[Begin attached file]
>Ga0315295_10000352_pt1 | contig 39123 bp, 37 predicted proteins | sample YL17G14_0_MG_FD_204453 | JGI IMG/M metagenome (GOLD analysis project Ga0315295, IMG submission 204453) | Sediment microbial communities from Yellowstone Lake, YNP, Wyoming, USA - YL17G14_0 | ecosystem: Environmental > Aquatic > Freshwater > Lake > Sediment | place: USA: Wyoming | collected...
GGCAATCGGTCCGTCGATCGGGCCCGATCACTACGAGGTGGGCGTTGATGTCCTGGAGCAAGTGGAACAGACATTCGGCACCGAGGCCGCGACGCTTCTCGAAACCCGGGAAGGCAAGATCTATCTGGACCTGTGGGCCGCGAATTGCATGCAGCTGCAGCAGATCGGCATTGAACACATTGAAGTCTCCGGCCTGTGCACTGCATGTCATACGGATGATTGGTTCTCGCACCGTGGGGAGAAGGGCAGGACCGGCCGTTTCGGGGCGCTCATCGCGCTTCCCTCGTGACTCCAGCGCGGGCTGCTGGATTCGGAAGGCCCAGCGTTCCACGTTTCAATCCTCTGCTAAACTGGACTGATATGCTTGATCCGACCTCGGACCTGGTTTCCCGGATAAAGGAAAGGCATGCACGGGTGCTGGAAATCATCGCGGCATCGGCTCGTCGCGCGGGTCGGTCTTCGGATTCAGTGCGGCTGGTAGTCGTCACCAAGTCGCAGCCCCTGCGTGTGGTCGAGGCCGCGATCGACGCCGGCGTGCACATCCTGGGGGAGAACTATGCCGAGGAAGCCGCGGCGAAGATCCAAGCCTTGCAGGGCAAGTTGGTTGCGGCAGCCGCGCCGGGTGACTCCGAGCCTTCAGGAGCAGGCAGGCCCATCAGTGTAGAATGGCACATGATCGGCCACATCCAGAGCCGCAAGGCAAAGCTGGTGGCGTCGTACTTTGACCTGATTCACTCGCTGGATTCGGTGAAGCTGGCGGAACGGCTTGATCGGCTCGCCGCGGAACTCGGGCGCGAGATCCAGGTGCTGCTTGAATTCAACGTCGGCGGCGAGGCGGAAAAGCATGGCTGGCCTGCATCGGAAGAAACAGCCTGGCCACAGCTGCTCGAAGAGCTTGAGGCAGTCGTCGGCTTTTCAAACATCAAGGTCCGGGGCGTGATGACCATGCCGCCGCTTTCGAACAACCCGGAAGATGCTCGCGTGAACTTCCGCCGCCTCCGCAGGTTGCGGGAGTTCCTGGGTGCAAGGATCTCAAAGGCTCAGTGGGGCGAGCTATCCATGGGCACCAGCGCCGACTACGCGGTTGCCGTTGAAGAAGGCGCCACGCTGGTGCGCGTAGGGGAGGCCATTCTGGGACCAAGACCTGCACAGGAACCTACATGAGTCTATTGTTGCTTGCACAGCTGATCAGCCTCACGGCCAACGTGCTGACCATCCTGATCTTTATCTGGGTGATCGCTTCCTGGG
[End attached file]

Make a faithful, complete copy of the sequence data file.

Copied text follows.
>Ga0315295_10000352_pt1 | contig 39123 bp, 37 predicted proteins | sample YL17G14_0_MG_FD_204453 | JGI IMG/M metagenome (GOLD analysis project Ga0315295, IMG submission 204453) | Sediment microbial communities from Yellowstone Lake, YNP, Wyoming, USA - YL17G14_0 | ecosystem: Environmental > Aquatic > Freshwater > Lake > Sediment | place: USA: Wyoming | collected...
GGCAATCGGTCCGTCGATCGGGCCCGATCACTACGAGGTGGGCGTTGATGTCCTGGAGCAAGTGGAACAGACATTCGGCACCGAGGCCGCGACGCTTCTCGAAACCCGGGAAGGCAAGATCTATCTGGACCTGTGGGCCGCGAATTGCATGCAGCTGCAGCAGATCGGCATTGAACACATTGAAGTCTCCGGCCTGTGCACTGCATGTCATACGGATGATTGGTTCTCGCACCGTGGGGAGAAGGGCAGGACCGGCCGTTTCGGGGCGCTCATCGCGCTTCCCTCGTGACTCCAGCGCGGGCTGCTGGATTCGGAAGGCCCAGCGTTCCACGTTTCAATCCTCTGCTAAACTGGACTGATATGCTTGATCCGACCTCGGACCTGGTTTCCCGGATAAAGGAAAGGCATGCACGGGTGCTGGAAATCATCGCGGCATCGGCTCGTCGCGCGGGTCGGTCTTCGGATTCAGTGCGGCTGGTAGTCGTCACCAAGTCGCAGCCCCTGCGTGTGGTCGAGGCCGCGATCGACGCCGGCGTGCACATCCTGGGGGAGAACTATGCCGAGGAAGCCGCGGCGAAGATCCAAGCCTTGCAGGGCAAGTTGGTTGCGGCAGCCGCGCCGGGTGACTCCGAGCCTTCAGGAGCAGGCAGGCCCATCAGTGTAGAATGGCACATGATCGGCCACATCCAGAGCCGCAAGGCAAAGCTGGTGGCGTCGTACTTTGACCTGATTCACTCGCTGGATTCGGTGAAGCTGGCGGAACGGCTTGATCGGCTCGCCGCGGAACTCGGGCGCGAGATCCAGGTGCTGCTTGAATTCAACGTCGGCGGCGAGGCGGAAAAGCATGGCTGGCCTGCATCGGAAGAAACAGCCTGGCCACAGCTGCTCGAAGAGCTTGAGGCAGTCGTCGGCTTTTCAAACATCAAGGTCCGGGGCGTGATGACCATGCCGCCGCTTTCGAACAACCCGGAAGATGCTCGCGTGAACTTCCGCCGCCTCCGCAGGTTGCGGGAGTTCCTGGGTGCAAGGATCTCAAAGGCTCAGTGGGGCGAGCTATCCATGGGCACCAGCGCCGACTACGCGGTTGCCGTTGAAGAAGGCGCCACGCTGGTGCGCGTAGGGGAGGCCATTCTGGGACCAAGACCTGCACAGGAACCTACATGAGTCTATTGTTGCTTGCACAGCTGATCAGCCTCACGGCCAACGTGCTGACCATCCTGATCTTTATCTGGGTGATCGCTTCCTGGG